Having to foreclose on a home is a lender’s worst nightmare. It a lengthy and costly procedure for both parties involved, and it should be avoided whenever possible.
In Utah it takes approximately 120 days to complete an uncontested non-judicial foreclosure on a home loan, a process that can be delayed if the borrower contests the action in court, seeks delays/postponements of the sale, or files for bankruptcy.
If you were unfortunate enough to experience a foreclosure on your home, the waiting period before becoming eligible for a conventional loan is as follows:
- 7 years for financial mismanagement
- 3 years with lenders that will make an exception under “extenuating circumstances”; maximum loan to value accepted is 90%, and purchases are only allowed if owner-occupied.
Definition: Extenuating circumstances
The borrower must have re-established credit for two years after, as well as provide proper documentation and letters of explanation evidencing the incident was not due to financial mismanagement. Examples:
- death of the primary wage earner
- long term illness or disability not covered by insurance
- prolonged loss of employment for reasons out of the borrower’s control (such as site closings or mergers)
Chapter 7 or 11 waiting period:
- financial mismanagement: 4 years
- extenuating circumstances: 2 years
Chapter 13 waiting period:
- financial mismanagement: 2 years from discharge
- 4 years from dismissal
- extenuating circumstances: 2 years from discharge or dismissal
Multiple bankruptcies: 5 years waiting period
Pre-foreclosure/ Deed-in-lieu/ Short Sale
- 2 year waiting period with a maximum allowed loan to value of 80% and a 680 credit score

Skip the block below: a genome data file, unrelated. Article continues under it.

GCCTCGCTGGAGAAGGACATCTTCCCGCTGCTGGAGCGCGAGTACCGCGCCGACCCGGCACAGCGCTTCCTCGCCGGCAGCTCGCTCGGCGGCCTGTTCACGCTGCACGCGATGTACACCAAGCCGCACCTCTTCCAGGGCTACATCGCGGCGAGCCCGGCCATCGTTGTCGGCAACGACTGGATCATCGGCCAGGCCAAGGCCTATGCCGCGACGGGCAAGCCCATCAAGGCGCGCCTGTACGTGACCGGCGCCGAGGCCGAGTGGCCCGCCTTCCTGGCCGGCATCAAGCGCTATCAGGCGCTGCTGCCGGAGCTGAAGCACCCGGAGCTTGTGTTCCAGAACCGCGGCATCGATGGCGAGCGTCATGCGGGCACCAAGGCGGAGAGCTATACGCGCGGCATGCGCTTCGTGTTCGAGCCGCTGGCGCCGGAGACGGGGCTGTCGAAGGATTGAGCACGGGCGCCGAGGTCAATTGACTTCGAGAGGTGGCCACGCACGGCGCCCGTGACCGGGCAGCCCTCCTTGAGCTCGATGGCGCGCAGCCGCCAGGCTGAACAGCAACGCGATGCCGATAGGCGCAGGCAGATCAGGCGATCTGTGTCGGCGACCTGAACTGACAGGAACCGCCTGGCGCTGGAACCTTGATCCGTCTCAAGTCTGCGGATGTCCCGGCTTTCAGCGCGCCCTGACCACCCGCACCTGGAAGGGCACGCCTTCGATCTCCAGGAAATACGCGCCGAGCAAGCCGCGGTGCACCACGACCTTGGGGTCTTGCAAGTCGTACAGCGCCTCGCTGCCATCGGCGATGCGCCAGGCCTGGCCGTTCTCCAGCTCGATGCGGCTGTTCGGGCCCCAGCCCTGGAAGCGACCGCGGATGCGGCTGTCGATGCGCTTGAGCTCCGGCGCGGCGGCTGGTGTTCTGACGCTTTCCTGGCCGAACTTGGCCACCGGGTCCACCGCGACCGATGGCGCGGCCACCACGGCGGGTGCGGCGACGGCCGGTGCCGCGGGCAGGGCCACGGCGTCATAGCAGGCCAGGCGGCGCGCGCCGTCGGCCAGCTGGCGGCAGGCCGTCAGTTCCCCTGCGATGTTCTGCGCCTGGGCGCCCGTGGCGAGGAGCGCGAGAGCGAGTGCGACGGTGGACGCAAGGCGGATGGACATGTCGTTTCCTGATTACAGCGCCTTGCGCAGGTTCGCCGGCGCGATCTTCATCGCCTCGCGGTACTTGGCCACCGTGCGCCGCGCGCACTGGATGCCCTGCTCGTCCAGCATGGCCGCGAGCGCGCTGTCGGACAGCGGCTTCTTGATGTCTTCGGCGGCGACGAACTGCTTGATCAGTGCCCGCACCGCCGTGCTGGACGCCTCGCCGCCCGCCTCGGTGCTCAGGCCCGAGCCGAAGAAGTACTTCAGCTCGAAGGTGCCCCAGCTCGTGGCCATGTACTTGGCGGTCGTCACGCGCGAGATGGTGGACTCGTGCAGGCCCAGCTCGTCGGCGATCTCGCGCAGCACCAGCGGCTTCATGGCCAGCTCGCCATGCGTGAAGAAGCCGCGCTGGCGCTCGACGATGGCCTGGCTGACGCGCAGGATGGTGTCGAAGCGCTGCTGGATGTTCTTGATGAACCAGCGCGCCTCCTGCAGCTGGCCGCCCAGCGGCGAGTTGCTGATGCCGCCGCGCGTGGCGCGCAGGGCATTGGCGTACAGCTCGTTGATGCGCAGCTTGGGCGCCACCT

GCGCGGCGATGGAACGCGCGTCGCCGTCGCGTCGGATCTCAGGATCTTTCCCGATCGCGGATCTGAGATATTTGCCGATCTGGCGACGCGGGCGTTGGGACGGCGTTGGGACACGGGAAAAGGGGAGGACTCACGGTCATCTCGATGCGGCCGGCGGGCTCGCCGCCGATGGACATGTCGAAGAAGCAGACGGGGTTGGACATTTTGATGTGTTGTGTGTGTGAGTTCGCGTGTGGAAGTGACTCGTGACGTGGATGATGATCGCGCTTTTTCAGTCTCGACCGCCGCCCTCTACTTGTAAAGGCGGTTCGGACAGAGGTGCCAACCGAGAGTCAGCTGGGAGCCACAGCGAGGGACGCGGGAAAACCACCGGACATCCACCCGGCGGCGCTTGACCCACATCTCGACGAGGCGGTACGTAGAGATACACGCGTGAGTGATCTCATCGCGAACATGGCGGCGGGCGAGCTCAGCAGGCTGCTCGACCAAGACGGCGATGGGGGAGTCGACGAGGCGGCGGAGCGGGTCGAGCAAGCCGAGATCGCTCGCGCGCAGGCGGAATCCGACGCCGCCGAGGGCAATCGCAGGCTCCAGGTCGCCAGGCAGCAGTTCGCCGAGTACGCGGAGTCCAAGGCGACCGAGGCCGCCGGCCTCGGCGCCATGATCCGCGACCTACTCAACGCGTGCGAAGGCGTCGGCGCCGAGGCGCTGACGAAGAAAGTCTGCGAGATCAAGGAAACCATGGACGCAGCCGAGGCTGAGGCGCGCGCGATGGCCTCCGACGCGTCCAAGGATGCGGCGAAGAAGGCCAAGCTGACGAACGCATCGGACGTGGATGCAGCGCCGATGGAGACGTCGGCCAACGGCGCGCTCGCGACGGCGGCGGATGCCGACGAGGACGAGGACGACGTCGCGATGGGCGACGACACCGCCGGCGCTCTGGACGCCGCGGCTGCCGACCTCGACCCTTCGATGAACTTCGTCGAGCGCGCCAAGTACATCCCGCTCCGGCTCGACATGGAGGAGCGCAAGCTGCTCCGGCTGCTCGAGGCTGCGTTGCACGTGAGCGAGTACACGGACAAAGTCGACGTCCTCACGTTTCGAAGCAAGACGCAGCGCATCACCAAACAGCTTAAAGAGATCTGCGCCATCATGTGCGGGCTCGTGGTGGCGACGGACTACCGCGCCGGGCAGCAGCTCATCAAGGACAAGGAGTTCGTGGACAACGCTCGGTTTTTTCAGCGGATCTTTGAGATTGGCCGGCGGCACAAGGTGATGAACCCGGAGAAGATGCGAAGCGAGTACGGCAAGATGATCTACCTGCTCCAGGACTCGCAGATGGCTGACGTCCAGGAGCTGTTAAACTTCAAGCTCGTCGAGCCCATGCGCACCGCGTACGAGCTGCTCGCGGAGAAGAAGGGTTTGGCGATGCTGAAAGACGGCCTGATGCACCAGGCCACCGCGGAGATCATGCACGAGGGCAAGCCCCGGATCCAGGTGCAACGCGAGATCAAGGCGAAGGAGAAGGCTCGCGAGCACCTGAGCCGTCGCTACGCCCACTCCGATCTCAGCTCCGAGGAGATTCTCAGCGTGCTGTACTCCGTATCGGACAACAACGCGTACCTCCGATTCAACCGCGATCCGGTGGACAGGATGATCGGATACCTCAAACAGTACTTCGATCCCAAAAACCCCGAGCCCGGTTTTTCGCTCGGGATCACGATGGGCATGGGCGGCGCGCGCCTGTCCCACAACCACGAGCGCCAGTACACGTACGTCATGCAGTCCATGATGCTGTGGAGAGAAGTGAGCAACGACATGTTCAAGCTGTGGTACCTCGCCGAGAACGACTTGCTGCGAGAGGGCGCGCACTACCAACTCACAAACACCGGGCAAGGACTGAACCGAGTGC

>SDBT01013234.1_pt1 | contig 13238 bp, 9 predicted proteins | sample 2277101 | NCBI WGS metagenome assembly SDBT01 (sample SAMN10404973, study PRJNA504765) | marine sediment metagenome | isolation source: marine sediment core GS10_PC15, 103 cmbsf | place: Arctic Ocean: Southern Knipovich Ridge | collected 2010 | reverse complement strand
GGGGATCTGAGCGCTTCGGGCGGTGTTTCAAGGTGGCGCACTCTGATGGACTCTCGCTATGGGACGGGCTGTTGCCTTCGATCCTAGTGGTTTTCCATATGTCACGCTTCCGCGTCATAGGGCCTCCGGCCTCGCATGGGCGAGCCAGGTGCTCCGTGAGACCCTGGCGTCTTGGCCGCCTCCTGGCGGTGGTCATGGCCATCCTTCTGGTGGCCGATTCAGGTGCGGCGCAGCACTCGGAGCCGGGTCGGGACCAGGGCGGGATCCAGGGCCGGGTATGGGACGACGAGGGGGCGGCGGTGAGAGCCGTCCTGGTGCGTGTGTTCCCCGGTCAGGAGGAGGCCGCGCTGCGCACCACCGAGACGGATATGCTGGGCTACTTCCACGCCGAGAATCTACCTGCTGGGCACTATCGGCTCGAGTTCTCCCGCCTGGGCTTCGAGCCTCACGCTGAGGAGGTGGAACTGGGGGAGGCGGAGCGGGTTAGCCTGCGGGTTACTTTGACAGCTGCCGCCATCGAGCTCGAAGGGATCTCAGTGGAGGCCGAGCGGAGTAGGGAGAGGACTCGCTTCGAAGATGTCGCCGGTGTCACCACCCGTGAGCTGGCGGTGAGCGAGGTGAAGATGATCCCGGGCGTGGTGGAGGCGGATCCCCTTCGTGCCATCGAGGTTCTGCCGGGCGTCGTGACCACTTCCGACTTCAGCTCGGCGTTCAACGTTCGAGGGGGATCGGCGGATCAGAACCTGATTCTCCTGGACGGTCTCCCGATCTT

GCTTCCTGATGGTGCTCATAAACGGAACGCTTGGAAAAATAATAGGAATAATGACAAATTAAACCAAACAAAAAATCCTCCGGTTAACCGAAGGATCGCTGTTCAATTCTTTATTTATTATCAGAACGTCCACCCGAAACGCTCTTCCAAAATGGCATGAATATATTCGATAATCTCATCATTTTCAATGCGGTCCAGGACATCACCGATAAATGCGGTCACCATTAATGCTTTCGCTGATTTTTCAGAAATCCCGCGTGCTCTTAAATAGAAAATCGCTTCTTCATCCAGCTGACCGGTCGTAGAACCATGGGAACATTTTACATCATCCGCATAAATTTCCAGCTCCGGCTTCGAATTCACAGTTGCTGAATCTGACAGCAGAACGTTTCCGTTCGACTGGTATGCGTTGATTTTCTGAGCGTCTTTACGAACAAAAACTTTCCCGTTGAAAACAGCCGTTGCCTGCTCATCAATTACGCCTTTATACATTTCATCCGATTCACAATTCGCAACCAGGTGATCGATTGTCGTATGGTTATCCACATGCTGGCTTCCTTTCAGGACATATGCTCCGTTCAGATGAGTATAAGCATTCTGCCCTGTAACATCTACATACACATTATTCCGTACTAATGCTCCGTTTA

- 4 year waiting period with 90% maximum loan to value and 680 credit score
- 4 year waiting period with 90% maximum loans to value and 620 credit score in the case of extenuating circumstances
- 7 year waiting period with standard loan to value and credit score requirements
Restructured or Modified loans
Ineligible to refinance on the subject property.
On other properties than the subject property:
- Extenuating circumstances: 2 years have passed and the loan to value is the lesser of 90% or minimum program guidelines
- Financial mismanagement: at least 4 years have passed since the completion date of the loan modification or restructure; minimum loan to value is the lesser of 90% or minimum credit guidelines, and a re-established credit history with a 680 credit score is required.
- on 1 unit primary residences, the borrower is not required to pay outstanding collections and charge-offs provided they do not threaten the 1st lien position
- on 2-4 unit, primary residences and second homes amounts exceeding $5,000 need to be paid prior or at closing
- on investment properties, individual accounts > $250 and accounts totaling more than $1,000 need to be paid prior or at closing.
Major adverse credit
- judgments, garnishments, and liens must be paid in full prior to or at closing (with documentation)
- past due accounts must be brought current
Mortgage late payments
- no more than one 30day mortgage late payment in the past 12 months, and no 60days or more late payments in the past 2 years
Disputed trade lines
- if it does not belong to the borrower, written documentation must be obtained
- if it does belong to the borrower, the dispute must be removed before the loan can fund (note that LP will allow one disputed trade line).
Re-establishing credit history